A tailor-made system based on activity picture cards is helping children with emotional difficulties face up to their problems. Liz Swinden reports
The urgency in Bob Skeldon's voice and the almost evangelical fervour he conveys as he describes his company, Insight Consultancy, is enough to convince anyone that this is a man who believes utterly in what he does. And that is to help those on the edge, for whom regular education or social infrastructure is non-existent or dysfunctional.
Bob was a teacher who went on to work in a school support centre for young people with severe emotional and behavioural difficulties for 15 years. It was here that he began to experiment with the ideas that later coalesced into Insight.
Working with young people for whom disaffection, inappropriate behaviour, truancy and exclusion are real and urgent issues has never been easy, whether in a school setting or outside it. Meaningful communication is paramount, but how do you achieve it? Bob developed a new approach to the problems of working with these young people, their families and carers.
He started with the premise that each person is unique, with needs that should be addressed as such, that each is entitled to care and respect, that each deserves the opportunity to explore his or her feelings in a safe environment and that each is capable of change.
The methods he evolved are based on using a series of attractive laminated activity cards. It sounds unprepossessing, but what makes the Insight resources different is that each programme is individually tailor-made, based on information provided by the carer or assisting agency.
Take Jane, for example, a 14-year-old who is causing concern because of her lifestyle, which alarms everybody except herself. Her school attendance is erratic. She seems to keep putting herself in dangerous situations. Her parents have failed to set appropriate limits.
A professional working with Jane believes that unless her damaging view of herself is addressed, her difficulties will only get worse. She contacts Insight, which despatches its Programme Design Information form, covering a huge range of "issues".
Issues, in Jane's case, mean her self-worth and self-image, her assessment of situations and her attitude to authority and responsibility. Another client would detail a different set of issues. These are noted on the form along with information about Jane's situation and any aims and objectives the professional believes would be useful.
Insight then sends an outline programme within two or three days. This can be further adapted if necessary, and the complete programme arrives a few days later.
Jane's professional receives an eight-session programme. Each session is based on one of the laminated resource cards that will help Jane to explore her issues.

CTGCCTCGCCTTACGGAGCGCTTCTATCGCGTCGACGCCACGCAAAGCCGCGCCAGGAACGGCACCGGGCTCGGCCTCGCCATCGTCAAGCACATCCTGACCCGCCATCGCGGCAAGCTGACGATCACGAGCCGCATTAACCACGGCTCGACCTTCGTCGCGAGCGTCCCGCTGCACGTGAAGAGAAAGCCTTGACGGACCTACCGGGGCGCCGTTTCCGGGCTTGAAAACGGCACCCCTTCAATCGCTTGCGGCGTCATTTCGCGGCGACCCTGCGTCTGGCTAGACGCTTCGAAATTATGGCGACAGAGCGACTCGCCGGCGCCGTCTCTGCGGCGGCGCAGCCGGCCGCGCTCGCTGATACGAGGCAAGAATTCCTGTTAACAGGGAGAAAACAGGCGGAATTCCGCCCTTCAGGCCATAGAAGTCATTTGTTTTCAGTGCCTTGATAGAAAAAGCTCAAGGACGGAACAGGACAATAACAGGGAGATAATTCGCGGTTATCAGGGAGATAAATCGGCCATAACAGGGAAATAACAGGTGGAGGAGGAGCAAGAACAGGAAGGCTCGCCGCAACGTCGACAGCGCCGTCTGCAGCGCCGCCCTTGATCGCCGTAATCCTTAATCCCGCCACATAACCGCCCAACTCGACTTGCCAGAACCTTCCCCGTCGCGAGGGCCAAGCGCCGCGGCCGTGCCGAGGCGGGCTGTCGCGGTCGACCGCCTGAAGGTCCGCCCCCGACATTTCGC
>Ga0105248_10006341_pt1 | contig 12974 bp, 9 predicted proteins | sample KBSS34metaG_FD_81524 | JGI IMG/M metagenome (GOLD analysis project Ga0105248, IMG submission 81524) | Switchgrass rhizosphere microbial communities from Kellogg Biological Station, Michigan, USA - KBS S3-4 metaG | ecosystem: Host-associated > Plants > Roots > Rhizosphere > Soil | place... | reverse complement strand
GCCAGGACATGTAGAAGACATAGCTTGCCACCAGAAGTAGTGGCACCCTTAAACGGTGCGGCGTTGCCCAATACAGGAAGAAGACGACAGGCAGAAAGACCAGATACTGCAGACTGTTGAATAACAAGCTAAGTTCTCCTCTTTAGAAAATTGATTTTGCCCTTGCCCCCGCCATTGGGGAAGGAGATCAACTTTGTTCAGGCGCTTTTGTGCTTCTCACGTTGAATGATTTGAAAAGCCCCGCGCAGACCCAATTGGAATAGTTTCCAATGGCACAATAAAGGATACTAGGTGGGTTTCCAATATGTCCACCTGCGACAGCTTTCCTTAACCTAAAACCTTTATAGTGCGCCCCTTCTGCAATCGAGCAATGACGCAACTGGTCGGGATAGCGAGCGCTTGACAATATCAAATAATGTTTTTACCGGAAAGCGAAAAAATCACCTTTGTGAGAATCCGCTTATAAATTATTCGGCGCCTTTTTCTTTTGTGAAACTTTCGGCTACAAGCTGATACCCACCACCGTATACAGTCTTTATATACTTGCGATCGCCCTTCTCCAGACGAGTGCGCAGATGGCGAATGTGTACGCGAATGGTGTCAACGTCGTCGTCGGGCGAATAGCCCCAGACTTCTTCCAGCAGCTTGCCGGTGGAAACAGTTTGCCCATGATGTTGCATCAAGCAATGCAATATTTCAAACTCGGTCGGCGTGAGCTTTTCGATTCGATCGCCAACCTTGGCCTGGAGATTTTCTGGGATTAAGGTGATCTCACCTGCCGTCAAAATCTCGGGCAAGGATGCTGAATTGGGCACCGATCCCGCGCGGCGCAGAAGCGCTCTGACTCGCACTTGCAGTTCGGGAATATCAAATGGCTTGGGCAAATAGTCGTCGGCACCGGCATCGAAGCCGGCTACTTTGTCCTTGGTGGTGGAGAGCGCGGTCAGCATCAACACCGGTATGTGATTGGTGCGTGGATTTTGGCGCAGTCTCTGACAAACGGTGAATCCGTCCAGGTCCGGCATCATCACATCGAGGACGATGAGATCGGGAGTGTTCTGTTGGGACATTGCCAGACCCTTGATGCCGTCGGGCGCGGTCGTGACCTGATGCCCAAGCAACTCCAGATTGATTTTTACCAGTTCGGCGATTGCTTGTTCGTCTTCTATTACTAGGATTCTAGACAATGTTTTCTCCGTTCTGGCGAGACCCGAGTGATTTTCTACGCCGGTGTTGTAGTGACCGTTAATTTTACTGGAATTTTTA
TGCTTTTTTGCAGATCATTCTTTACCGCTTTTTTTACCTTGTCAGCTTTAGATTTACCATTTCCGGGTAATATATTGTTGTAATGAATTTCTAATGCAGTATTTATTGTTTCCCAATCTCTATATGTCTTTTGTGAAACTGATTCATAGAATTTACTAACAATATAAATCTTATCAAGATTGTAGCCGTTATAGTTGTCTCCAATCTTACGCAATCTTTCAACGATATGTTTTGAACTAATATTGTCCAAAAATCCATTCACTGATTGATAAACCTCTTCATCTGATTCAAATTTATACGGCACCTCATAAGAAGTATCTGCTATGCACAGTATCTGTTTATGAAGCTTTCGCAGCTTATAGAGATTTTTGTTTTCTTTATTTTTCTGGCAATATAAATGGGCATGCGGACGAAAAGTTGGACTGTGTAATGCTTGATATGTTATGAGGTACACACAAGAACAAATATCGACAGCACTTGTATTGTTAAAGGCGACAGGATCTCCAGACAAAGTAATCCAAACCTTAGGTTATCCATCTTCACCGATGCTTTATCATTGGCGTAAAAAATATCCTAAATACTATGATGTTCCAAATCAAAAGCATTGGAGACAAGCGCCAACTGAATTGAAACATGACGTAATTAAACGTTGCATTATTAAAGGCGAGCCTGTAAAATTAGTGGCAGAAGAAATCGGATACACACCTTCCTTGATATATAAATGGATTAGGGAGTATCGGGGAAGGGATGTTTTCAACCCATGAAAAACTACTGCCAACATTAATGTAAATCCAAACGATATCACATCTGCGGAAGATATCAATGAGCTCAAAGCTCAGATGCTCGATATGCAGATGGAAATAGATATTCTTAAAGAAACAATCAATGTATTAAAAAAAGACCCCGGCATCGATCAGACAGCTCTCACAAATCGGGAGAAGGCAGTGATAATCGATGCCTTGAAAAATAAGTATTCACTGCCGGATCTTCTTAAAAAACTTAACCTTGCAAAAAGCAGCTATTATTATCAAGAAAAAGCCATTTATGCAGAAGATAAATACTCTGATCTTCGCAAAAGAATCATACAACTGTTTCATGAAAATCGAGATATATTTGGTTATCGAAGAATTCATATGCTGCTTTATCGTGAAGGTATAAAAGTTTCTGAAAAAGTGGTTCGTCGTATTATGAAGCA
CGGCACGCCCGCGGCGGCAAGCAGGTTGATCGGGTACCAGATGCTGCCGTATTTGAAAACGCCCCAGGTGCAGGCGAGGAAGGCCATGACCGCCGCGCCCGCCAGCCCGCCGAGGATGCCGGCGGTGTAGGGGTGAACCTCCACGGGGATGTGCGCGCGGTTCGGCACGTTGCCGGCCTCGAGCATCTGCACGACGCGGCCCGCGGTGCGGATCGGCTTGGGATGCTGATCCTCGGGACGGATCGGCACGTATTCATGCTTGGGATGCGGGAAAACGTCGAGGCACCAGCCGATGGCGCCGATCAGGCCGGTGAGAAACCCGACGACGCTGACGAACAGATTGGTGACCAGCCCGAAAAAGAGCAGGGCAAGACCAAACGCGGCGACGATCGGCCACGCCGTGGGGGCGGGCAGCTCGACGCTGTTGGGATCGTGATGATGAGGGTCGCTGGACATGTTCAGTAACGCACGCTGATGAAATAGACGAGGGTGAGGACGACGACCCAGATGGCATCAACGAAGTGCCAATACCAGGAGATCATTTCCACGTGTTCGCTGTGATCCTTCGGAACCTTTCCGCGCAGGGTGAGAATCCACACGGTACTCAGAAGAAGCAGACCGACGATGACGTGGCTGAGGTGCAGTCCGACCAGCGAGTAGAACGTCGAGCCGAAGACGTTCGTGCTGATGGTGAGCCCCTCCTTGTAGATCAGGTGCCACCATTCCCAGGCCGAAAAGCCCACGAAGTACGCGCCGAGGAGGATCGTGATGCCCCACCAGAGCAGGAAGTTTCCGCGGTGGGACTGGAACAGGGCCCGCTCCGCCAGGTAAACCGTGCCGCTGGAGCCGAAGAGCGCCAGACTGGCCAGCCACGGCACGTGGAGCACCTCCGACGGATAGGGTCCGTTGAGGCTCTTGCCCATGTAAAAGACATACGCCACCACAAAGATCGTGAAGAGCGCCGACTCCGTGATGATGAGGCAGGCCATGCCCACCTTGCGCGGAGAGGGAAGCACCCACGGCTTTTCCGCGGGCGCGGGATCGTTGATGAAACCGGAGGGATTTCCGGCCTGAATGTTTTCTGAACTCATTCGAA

An activity called "How much is Jane worth?" involves her turning over cards with positive or negative qualities. She decides whether she has none, or pound;50 or pound;100 worth of this and puts it in the appropriate bank. Her responses are challenged, supported or clarified after each card, then totalled, and her positive and negative "worth" is discussed.
Anne Darling is a teacher in charge of education development in the Department of Social Work Management in Edinburgh who worked with Bob in developing the Insight materials. She says that, although there is no shortage of materials for social and personal education at a basic level, people like herself, who work all the time with needy young people who cannot be in school, need more resources.
She and her colleagues continue to use the Insight materials in one-to-one counselling situations, in work with families and carers and in their own staff training. The materials are popular, too, with the people they are designed to help. They love using them because it gives them a chance to talk frankly about the "deep stuff".
Alison Jackson, a senior education welfare officer in Derby, and her colleagues, very quickly realised Insight's potential. In the short time they have been using the resources in one-to-one sessions with young people in local authority care, they have seen what an effective starting point the cards make, especially with children who have no idea why they are so unhappy and are difficult to engage.
Alison plans to extend the use of the Insight resources to work in family centres. She says they would also be effective for group work with teenage mothers, for example, or young prisoners.
Bob has trained groups of education welfare officers in Derby and Leicester to use the materials and has been talking to the Home Office about using them with young prisoners as part of the Government's car crime initiative.
The cost of the programmes varies, but one similar to Jane's would cost around pound;250, but it could just as easily be used with a group of young people. Bob points out that any work that aims to meet the complex needs of young people and their families is not going to be cheap. But, he maintains he provides "an innovative, imaginative, practical and user-friendly form of engaging with young people and their families and carers".
* Insight Consultancy and Resources, 18 Lakeside Drive, Derby DE23 7US. Tel: 01332 523499